These are testing times for the food and drink industry, with food inflation rising to 18.2% in the year to February 2023, the highest level of inflation in 45 years. With several factors in play, not least the rising cost of energy, raw materials and transport, alongside geopolitical uncertainty, recruitment gaps and the onset of a recession, supply chain issues continue to hinder progress for many food businesses.
Barriers to overcome
According to a report from Barclays, 59% of UK manufacturers are currently experiencing supply chain challenges, with rising energy costs at the top of the list.
After energy, the rising price of raw materials is the second-most common concern. In fact, a third of food manufacturers say they are struggling with the availability of materials, as the Ukraine war continues to limit the supply of critical ingredients such as wheat and sunflower oil.
Transport and logistics are the next most pressing issues, with trade barriers a concern for almost one in three manufacturers. Elsewhere, recruitment continues to be a challenge for the food and drink industry, with Barclays research finding that food and drink manufacturers have the biggest recruitment target for this year (71,500 vacancies) out of the sub-sectors surveyed.
Responding to supply chain challenges
The last few years have put the spotlight on the need for digital supply chains that go beyond the conventional inventory control processes. Let’s look at some of the ways technology can help you better manage the food supply chain.
Increase business agility and visibility
Going digital is one of the key ways of increasing business agility and visibility. With digital systems, you’ll be able to conduct and document safety checks, manage and rotate inventory, record temperatures and more. This removes several steps in documenting compliance, helping you reduce the number of errors and streamline processes.
Additionally, end-to-end food solutions can centralise data from multiple sources, giving you more visibility over not only your manufacturing and production processes but also your customer data.
This makes it easier to:
- Maintain quality control to ensure the best end product for your customers
- Become more customer-centric by quickly finding the customer information you need to provide excellent service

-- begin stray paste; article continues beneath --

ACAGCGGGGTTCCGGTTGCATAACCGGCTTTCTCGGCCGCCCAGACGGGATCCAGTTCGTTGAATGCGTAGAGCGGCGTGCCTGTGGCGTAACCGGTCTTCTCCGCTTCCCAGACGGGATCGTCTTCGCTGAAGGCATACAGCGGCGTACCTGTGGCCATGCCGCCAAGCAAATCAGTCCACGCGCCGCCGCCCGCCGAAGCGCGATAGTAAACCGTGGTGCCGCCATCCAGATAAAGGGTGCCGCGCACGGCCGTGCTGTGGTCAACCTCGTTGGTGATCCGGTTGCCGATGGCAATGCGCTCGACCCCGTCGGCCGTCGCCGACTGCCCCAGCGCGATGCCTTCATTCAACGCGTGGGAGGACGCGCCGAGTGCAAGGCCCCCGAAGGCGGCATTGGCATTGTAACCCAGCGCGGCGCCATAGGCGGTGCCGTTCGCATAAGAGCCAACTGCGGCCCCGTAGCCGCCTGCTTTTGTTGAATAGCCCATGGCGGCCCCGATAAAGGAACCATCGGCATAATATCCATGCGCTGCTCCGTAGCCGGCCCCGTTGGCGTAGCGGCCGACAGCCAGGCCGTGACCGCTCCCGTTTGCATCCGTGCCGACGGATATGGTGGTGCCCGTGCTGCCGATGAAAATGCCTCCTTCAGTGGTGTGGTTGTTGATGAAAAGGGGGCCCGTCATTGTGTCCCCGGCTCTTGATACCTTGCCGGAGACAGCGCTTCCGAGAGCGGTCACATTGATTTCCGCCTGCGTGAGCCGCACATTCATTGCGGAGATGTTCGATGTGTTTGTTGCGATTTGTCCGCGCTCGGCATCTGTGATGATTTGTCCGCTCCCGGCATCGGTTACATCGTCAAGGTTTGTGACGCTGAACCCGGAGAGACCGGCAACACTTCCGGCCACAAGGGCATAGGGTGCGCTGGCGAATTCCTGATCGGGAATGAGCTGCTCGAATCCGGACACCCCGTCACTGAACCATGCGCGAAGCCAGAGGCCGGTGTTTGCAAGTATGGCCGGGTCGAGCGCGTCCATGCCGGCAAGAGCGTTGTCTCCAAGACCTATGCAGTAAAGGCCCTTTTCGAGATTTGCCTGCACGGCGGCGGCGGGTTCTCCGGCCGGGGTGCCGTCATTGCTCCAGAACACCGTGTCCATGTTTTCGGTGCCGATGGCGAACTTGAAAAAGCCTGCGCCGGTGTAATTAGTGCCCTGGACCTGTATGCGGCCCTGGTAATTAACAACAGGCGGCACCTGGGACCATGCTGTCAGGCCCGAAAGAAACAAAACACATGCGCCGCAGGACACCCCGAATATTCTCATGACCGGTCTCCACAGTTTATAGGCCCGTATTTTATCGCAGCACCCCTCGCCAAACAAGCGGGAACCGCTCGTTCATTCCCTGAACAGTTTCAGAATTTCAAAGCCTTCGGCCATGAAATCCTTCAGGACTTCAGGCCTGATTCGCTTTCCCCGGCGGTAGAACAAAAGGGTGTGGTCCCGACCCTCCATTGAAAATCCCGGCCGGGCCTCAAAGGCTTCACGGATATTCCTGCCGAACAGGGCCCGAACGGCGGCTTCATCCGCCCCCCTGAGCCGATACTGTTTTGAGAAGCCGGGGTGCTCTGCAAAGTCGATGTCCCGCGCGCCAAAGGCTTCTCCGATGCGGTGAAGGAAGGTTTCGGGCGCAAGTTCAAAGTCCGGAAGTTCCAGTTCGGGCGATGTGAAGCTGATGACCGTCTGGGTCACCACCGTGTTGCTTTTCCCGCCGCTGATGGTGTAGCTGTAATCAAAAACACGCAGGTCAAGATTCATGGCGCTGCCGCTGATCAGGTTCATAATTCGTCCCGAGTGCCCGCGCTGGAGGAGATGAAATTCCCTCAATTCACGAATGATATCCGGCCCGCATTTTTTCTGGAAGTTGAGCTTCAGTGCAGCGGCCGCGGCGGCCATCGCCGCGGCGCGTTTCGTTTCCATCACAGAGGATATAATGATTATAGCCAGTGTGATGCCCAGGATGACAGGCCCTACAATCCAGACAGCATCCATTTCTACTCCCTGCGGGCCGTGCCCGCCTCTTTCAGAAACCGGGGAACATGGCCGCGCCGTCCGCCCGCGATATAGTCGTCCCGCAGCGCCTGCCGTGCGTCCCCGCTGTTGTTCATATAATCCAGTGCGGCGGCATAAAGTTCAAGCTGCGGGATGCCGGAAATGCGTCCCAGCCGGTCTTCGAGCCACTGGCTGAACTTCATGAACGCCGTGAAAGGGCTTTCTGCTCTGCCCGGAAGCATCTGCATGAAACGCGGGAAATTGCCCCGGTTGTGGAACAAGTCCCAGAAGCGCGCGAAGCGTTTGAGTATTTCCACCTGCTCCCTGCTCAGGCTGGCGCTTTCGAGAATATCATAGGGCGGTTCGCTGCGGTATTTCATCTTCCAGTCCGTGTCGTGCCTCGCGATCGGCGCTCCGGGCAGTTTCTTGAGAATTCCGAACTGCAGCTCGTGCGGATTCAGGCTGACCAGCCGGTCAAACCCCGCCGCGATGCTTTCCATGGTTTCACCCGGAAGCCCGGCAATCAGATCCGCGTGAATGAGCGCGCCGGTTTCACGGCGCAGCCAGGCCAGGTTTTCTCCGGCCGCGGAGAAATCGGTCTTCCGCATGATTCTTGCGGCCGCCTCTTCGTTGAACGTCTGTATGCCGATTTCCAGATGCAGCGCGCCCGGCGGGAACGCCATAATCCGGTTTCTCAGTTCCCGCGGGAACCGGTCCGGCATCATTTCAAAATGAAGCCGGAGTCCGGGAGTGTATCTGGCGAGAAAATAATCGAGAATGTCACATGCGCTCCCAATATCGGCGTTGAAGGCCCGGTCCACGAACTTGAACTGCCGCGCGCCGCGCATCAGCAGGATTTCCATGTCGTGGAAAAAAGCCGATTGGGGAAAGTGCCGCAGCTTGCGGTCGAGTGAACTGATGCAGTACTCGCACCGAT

- Accurately plan for the future with the help of predictive analytics and data
Automation is key
Automated processes can not only optimise your employees’ time but also make for more efficient operations and fewer food safety risks. For example, automation can handle complicated meat cutting processes and accelerate output, as technology can work 24/7 (with the occasional break for maintenance) and typically more efficiently than humans.
Solutions like Lot tracking allows you to track everything from raw food ingredients to finished products in real-time, regardless of where they are in the supply chain. Plus, monitor product expiry dates and take action against expired products by preventing them from reaching your customers, helping you reduce your losses and avoid recalls.
Automated technology can also help you reduce food waste. This is because an end-to-end solution can provide accurate data in real-time on the amount of stock needed, reducing the chances of over or understocking.
Read more about the benefits of automation in the food and drink industry by clicking here.
Increased use of advanced analytics
With IoT sensors and advanced analytics with AI, you can reduce production failures, stay on top of equipment maintenance and refine the production process, no matter the product. This helps you reduce downtime and boost your bottom line.
Another area where analytics has become critical is inventory management and planning. In the produce industry, for instance, planning can be difficult because most items have a short shelf life.
This is especially true when you take into consideration the impact of weather and yields. Industry experts plan to the best of their ability to forecast and meet demand, but often spot market purchases are made to reconcile the difference between product availability and actual supply and demand.
Here’s an example to demonstrate the power of analytics. Say there’s a food manufacturer that processes shelled and unshelled almonds, as well as almond paste. They use a largely manual process driven by one key employee to determine which almonds by quality and size went into which production process. This dependence on manual labour limits the company’s ability to scale operations.
Using advanced analytics, you can model your process to automate production decisions for greater efficiencies in inventory management and improve planning for the future.
Other key benefits include:
- Ability to access and analyse data to control the distribution of almond inventory by quality and size
- Assisting distribution lead in the forecasting of product needs and processing plan
- Enabling scalability by automating production decisions with AI
Overcoming challenges in the food and drink industry
Supply chain disruption is just one of the current issues in the food and drink industry. In our brochure, we look at some of the biggest challenges faced by the industry and how to solve them.
- Ensuring supply chain visibility
- Meeting consumer demands for a more sustainable future
- Navigating the issue of rising costs
- Tackling waste reduction levels
- Managing the global labour shortage
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